For some time now, a certain strategic vision has been gaining traction: the United States is becoming energy-independent, paving the way for its political retreat from the Middle East and justifying its strategic “pivot” toward Asia. This view seems intuitively correct, but is it?
Energy-hungry America has long depended on the global market to meet domestic demand. In 2005, the US imported 60% of the energy that it consumed. Since then, however, the share of imports has decreased, and it should continue to do so. The US is expected to become energy self-sufficient in 2020, and to become an oil exporter by 2030.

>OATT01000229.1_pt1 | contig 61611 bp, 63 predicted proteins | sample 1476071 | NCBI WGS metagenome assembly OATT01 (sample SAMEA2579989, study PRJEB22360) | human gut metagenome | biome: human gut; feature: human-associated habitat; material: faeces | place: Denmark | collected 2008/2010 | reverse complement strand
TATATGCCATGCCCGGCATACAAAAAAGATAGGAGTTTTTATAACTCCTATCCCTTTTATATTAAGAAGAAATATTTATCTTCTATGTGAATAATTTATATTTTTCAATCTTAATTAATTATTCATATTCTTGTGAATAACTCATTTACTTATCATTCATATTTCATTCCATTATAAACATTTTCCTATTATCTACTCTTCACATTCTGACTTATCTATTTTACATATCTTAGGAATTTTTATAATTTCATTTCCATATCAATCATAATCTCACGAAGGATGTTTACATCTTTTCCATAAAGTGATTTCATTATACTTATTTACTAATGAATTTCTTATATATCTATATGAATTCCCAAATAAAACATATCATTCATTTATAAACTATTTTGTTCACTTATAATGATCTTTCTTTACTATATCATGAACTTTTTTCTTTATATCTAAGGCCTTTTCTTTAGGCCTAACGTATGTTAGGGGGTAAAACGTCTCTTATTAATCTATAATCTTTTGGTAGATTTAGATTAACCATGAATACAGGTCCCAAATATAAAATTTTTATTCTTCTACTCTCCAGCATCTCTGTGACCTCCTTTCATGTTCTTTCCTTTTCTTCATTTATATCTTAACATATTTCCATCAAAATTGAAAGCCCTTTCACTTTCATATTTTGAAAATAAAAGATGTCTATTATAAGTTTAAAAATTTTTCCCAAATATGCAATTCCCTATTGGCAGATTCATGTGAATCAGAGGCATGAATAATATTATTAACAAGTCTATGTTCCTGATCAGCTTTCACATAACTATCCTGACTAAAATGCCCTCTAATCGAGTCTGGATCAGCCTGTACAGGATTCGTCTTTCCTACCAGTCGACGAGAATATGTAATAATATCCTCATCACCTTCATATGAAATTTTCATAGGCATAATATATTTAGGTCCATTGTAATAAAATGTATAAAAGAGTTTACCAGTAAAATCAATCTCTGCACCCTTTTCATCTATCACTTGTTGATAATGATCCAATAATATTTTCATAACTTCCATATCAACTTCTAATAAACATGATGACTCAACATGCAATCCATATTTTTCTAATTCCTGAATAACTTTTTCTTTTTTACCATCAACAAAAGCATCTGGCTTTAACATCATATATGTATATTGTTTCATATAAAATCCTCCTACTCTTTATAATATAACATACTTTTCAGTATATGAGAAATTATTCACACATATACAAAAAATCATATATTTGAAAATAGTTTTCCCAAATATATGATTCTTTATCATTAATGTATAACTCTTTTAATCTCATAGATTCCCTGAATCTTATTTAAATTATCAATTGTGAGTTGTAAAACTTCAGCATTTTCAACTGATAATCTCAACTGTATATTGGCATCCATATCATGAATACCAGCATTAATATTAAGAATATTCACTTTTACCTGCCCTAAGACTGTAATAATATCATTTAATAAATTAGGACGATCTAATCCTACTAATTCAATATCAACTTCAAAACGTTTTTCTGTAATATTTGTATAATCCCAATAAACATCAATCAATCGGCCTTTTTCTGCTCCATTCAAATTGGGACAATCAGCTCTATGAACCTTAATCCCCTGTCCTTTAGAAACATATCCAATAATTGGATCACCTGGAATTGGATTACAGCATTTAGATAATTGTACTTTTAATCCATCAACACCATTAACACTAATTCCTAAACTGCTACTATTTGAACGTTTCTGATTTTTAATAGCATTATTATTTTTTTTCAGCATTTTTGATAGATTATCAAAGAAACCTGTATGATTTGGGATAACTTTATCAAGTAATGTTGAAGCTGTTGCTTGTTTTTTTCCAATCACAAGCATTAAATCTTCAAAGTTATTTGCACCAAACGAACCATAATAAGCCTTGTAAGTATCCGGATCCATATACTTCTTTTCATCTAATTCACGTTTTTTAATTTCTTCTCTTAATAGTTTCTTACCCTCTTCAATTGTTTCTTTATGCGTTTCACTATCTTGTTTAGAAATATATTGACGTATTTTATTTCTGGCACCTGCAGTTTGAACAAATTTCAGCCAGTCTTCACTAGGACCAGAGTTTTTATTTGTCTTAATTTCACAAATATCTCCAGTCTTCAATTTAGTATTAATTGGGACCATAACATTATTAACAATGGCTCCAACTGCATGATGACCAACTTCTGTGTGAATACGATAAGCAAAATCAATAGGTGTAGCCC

This scenario would grant the US three enormous advantages. It would enhance US economic competitiveness, especially relative to Europe, given the lower costs involved in the extraction of shale gas. It would also reduce America’s exposure to growing unrest in the Arab world. Finally, it would increase the relative vulnerability of America’s main strategic rival, China, which is becoming increasingly dependent on Middle East energy supplies.
These facts obviously need to be taken seriously, but their implications for US foreign policy in the Middle East should not be too hastily drawn